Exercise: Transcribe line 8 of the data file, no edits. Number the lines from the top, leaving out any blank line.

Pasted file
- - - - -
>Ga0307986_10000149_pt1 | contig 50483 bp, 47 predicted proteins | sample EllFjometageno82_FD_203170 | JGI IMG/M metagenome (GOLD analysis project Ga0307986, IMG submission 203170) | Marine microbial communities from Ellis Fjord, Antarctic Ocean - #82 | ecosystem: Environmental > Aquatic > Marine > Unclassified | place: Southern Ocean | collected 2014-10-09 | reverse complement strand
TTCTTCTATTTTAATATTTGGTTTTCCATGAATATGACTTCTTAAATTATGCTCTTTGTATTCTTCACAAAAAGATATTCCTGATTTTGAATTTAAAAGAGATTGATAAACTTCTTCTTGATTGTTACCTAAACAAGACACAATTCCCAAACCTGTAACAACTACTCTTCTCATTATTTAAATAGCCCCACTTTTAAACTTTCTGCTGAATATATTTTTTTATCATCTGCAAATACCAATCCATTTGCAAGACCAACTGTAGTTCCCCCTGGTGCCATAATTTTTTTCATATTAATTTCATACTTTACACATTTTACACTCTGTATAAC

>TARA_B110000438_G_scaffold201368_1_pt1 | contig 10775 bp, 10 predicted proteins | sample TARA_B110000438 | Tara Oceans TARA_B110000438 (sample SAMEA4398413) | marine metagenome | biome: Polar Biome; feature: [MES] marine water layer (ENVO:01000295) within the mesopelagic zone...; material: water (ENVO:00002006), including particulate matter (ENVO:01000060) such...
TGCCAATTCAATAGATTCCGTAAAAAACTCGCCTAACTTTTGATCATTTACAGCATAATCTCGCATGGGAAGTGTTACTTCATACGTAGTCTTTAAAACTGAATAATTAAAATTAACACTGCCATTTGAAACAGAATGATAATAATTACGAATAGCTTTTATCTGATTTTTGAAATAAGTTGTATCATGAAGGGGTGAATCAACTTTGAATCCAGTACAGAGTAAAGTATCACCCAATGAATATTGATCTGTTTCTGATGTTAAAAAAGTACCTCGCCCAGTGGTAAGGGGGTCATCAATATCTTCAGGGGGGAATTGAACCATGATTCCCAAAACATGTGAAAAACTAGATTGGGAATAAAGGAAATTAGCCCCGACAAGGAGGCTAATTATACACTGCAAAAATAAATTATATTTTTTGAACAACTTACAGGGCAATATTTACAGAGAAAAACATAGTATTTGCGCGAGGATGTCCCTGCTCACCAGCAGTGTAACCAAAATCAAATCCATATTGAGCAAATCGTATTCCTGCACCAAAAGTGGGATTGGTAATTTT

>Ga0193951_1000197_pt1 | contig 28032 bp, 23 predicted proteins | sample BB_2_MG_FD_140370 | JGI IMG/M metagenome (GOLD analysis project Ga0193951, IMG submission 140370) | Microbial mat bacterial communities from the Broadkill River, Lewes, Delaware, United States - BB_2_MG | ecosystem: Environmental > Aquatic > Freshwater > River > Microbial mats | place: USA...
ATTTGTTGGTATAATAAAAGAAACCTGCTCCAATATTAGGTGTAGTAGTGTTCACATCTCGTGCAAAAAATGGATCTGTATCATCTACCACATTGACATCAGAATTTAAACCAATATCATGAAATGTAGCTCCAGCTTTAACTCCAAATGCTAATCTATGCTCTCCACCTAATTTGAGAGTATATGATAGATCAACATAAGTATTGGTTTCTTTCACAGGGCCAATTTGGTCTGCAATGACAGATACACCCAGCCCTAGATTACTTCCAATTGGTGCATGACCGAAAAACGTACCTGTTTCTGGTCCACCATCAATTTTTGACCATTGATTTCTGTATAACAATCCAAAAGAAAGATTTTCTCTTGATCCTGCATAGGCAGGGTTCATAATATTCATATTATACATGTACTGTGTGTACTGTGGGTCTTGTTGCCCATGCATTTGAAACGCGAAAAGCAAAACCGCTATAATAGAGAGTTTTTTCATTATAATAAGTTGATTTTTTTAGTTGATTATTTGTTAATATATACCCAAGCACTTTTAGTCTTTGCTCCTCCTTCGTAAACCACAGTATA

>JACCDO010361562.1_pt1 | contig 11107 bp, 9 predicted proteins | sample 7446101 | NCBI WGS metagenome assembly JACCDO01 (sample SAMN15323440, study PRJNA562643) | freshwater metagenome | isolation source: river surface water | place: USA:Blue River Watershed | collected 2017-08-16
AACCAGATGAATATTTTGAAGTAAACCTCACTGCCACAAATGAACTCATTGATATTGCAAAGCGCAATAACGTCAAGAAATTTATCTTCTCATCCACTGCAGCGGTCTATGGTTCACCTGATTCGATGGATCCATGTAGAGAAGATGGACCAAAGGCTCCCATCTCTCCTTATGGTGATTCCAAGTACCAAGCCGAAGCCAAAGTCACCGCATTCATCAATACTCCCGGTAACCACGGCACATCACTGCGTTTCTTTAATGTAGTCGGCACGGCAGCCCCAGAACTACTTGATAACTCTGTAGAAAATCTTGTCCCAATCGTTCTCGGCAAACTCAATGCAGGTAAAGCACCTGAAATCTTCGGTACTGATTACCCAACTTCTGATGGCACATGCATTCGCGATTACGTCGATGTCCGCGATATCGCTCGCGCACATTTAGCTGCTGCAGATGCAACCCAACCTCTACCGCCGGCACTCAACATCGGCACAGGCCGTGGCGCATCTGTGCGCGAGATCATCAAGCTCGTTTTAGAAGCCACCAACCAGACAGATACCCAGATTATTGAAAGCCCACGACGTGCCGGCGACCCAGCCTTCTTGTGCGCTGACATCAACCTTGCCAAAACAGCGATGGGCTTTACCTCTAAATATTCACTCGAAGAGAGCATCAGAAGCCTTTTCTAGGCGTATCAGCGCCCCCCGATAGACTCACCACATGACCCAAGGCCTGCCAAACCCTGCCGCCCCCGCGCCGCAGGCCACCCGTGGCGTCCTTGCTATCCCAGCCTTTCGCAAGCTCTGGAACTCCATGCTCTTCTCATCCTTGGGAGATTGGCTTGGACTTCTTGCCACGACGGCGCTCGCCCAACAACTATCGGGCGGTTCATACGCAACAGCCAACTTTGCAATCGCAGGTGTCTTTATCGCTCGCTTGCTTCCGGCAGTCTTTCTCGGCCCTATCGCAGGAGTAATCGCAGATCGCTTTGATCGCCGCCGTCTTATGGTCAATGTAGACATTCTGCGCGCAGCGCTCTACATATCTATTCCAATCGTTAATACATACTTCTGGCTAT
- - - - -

AACCAGATGAATATTTTGAAGTAAACCTCACTGCCACAAATGAACTCATTGATATTGCAAAGCGCAATAACGTCAAGAAATTTATCTTCTCATCCACTGCAGCGGTCTATGGTTCACCTGATTCGATGGATCCATGTAGAGAAGATGGACCAAAGGCTCCCATCTCTCCTTATGGTGATTCCAAGTACCAAGCCGAAGCCAAAGTCACCGCATTCATCAATACTCCCGGTAACCACGGCACATCACTGCGTTTCTTTAATGTAGTCGGCACGGCAGCCCCAGAACTACTTGATAACTCTGTAGAAAATCTTGTCCCAATCGTTCTCGGCAAACTCAATGCAGGTAAAGCACCTGAAATCTTCGGTACTGATTACCCAACTTCTGATGGCACATGCATTCGCGATTACGTCGATGTCCGCGATATCGCTCGCGCACATTTAGCTGCTGCAGATGCAACCCAACCTCTACCGCCGGCACTCAACATCGGCACAGGCCGTGGCGCATCTGTGCGCGAGATCATCAAGCTCGTTTTAGAAGCCACCAACCAGACAGATACCCAGATTATTGAAAGCCCACGACGTGCCGGCGACCCAGCCTTCTTGTGCGCTGACATCAACCTTGCCAAAACAGCGATGGGCTTTACCTCTAAATATTCACTCGAAGAGAGCATCAGAAGCCTTTTCTAGGCGTATCAGCGCCCCCCGATAGACTCACCACATGACCCAAGGCCTGCCAAACCCTGCCGCCCCCGCGCCGCAGGCCACCCGTGGCGTCCTTGCTATCCCAGCCTTTCGCAAGCTCTGGAACTCCATGCTCTTCTCATCCTTGGGAGATTGGCTTGGACTTCTTGCCACGACGGCGCTCGCCCAACAACTATCGGGCGGTTCATACGCAACAGCCAACTTTGCAATCGCAGGTGTCTTTATCGCTCGCTTGCTTCCGGCAGTCTTTCTCGGCCCTATCGCAGGAGTAATCGCAGATCGCTTTGATCGCCGCCGTCTTATGGTCAATGTAGACATTCTGCGCGCAGCGCTCTACATATCTATTCCAATCGTTAATACATACTTCTGGCTAT